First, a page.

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HOW TO USE A HYDROMETER

£3.99

The hydrometer can be seen to be floating lower in the water. By measuring the specific gravity (SG) at the start and finish of your wine fermentation you can calculate the percentage alcohol produced.
The final specific gravity reading after completion of fermentation will also give you a good guide to the dryness or sweetness of your wine. Several points to bear in mind before taking a reading:

1. At the end of fermentation make sure the wine / beer is degassed. Freshly fermented wine or beer will contain large quantities of dissolved carbon dioxide gas. This should be removed by transferring the wine / beer from one jug to another by pouring at a height of about 15cm (6") up to 10 times. Do not heat the wine to drive off the gas.

2. To be absolutely accurate make sure your trial jar (holder for the hydrometer) is at least 50% wider than the hydrometer itself.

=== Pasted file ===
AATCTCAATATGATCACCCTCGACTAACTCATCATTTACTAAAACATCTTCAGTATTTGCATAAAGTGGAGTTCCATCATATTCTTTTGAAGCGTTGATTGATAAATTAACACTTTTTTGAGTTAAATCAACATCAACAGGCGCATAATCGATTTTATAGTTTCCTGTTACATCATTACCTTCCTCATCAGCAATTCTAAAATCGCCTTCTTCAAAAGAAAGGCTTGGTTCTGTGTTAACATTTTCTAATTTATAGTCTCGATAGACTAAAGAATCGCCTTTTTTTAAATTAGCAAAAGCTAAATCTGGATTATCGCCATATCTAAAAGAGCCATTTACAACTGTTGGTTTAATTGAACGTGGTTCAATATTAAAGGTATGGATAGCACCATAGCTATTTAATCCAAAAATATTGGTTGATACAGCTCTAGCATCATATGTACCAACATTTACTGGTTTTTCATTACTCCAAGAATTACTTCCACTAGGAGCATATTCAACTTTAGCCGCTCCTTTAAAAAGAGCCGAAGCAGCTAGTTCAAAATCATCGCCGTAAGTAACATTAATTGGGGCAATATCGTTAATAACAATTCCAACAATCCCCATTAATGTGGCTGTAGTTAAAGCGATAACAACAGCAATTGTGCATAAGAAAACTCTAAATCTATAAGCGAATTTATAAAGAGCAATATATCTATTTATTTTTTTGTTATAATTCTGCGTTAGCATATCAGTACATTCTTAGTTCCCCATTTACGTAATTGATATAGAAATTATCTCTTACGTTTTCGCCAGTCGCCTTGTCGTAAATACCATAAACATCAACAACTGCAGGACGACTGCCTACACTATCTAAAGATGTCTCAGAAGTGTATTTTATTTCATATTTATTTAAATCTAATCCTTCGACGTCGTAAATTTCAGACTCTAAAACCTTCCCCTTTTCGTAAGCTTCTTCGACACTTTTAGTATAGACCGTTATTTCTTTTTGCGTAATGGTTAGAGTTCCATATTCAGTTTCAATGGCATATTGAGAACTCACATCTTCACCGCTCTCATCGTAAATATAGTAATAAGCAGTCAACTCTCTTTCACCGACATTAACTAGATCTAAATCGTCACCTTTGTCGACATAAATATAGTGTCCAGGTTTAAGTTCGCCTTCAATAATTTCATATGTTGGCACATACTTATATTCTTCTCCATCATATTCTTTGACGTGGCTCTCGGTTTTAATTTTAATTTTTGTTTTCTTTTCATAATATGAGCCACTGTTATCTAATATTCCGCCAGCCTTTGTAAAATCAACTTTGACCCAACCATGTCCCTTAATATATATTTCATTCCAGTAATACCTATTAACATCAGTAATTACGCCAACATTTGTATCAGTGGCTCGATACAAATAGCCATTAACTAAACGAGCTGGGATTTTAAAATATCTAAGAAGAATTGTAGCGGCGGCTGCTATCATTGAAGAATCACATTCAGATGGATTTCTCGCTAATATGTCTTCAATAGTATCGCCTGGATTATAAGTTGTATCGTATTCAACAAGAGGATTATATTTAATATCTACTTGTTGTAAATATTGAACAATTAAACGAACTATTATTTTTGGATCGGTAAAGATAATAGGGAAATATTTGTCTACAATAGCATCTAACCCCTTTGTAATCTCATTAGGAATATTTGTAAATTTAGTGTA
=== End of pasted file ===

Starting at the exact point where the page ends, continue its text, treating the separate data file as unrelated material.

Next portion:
3. Use a good make like the Stevenson or Alla Hydrometer.

4. Spin the hydrometer as it is dropped into the liquid, then wait 30 seconds before taking a reading. Take the reading from the bottom of the meniscus - blow away the bubbles before taking the reading.

These readings below are the readings to aim for in the finished wine.
Less than 997 - dry to medium dry wine
997 - 1005 - medium to medium sweet wine
Greater than 1005 - sweet wine

Many people ask us how do I work out my alcohol levels? The best way is to take the starting specific gravity, from the finishing specific gravity and divide this by 7.36, ie 1080 - 990 = 90 divided by 7.36 =12.23% ABV. The other option is to acquire a Vinometer. This is a simple device you can pour a small sample of wine into which will give an ABV reading. It's simple and quite useful as a guide. Price is under 5

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This product was added to our catalog on Monday 17 March, 2014.

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